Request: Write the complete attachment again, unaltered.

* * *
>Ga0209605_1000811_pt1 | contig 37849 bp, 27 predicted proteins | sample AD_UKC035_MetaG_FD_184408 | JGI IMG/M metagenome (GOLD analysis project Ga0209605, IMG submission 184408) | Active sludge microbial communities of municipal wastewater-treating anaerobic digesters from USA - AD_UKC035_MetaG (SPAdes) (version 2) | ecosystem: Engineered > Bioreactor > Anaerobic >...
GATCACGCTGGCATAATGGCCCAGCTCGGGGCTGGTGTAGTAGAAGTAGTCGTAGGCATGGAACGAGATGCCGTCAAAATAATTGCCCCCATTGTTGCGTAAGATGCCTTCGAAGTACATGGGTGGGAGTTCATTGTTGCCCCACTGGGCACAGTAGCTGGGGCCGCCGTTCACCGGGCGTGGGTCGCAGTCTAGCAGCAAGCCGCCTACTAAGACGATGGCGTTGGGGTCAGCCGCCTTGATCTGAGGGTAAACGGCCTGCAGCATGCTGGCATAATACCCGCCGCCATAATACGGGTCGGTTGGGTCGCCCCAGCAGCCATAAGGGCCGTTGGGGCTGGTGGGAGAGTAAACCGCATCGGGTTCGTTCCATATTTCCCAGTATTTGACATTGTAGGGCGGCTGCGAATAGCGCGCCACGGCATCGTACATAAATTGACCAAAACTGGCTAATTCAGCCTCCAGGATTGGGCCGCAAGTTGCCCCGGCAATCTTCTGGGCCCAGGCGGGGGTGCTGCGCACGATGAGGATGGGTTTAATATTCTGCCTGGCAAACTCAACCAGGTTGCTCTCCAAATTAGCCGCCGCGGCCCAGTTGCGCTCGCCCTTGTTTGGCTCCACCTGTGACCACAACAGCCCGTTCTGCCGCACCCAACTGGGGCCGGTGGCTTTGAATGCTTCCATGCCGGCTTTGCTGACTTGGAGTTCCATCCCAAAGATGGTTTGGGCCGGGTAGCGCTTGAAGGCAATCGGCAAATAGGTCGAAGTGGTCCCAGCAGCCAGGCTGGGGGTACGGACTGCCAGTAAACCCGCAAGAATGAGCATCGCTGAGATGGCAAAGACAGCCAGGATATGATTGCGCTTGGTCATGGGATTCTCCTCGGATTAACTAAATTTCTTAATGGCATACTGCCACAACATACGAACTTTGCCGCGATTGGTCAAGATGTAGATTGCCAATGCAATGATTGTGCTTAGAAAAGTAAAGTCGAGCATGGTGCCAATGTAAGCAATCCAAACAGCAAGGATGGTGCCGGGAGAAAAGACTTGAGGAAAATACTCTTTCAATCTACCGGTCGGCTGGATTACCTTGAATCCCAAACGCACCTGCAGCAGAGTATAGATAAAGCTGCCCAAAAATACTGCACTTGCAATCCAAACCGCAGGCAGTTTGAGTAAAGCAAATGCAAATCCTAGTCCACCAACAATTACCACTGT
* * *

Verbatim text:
>Ga0209605_1000811_pt1 | contig 37849 bp, 27 predicted proteins | sample AD_UKC035_MetaG_FD_184408 | JGI IMG/M metagenome (GOLD analysis project Ga0209605, IMG submission 184408) | Active sludge microbial communities of municipal wastewater-treating anaerobic digesters from USA - AD_UKC035_MetaG (SPAdes) (version 2) | ecosystem: Engineered > Bioreactor > Anaerobic >...
GATCACGCTGGCATAATGGCCCAGCTCGGGGCTGGTGTAGTAGAAGTAGTCGTAGGCATGGAACGAGATGCCGTCAAAATAATTGCCCCCATTGTTGCGTAAGATGCCTTCGAAGTACATGGGTGGGAGTTCATTGTTGCCCCACTGGGCACAGTAGCTGGGGCCGCCGTTCACCGGGCGTGGGTCGCAGTCTAGCAGCAAGCCGCCTACTAAGACGATGGCGTTGGGGTCAGCCGCCTTGATCTGAGGGTAAACGGCCTGCAGCATGCTGGCATAATACCCGCCGCCATAATACGGGTCGGTTGGGTCGCCCCAGCAGCCATAAGGGCCGTTGGGGCTGGTGGGAGAGTAAACCGCATCGGGTTCGTTCCATATTTCCCAGTATTTGACATTGTAGGGCGGCTGCGAATAGCGCGCCACGGCATCGTACATAAATTGACCAAAACTGGCTAATTCAGCCTCCAGGATTGGGCCGCAAGTTGCCCCGGCAATCTTCTGGGCCCAGGCGGGGGTGCTGCGCACGATGAGGATGGGTTTAATATTCTGCCTGGCAAACTCAACCAGGTTGCTCTCCAAATTAGCCGCCGCGGCCCAGTTGCGCTCGCCCTTGTTTGGCTCCACCTGTGACCACAACAGCCCGTTCTGCCGCACCCAACTGGGGCCGGTGGCTTTGAATGCTTCCATGCCGGCTTTGCTGACTTGGAGTTCCATCCCAAAGATGGTTTGGGCCGGGTAGCGCTTGAAGGCAATCGGCAAATAGGTCGAAGTGGTCCCAGCAGCCAGGCTGGGGGTACGGACTGCCAGTAAACCCGCAAGAATGAGCATCGCTGAGATGGCAAAGACAGCCAGGATATGATTGCGCTTGGTCATGGGATTCTCCTCGGATTAACTAAATTTCTTAATGGCATACTGCCACAACATACGAACTTTGCCGCGATTGGTCAAGATGTAGATTGCCAATGCAATGATTGTGCTTAGAAAAGTAAAGTCGAGCATGGTGCCAATGTAAGCAATCCAAACAGCAAGGATGGTGCCGGGAGAAAAGACTTGAGGAAAATACTCTTTCAATCTACCGGTCGGCTGGATTACCTTGAATCCCAAACGCACCTGCAGCAGAGTATAGATAAAGCTGCCCAAAAATACTGCACTTGCAATCCAAACCGCAGGCAGTTTGAGTAAAGCAAATGCAAATCCTAGTCCACCAACAATTACCACTGT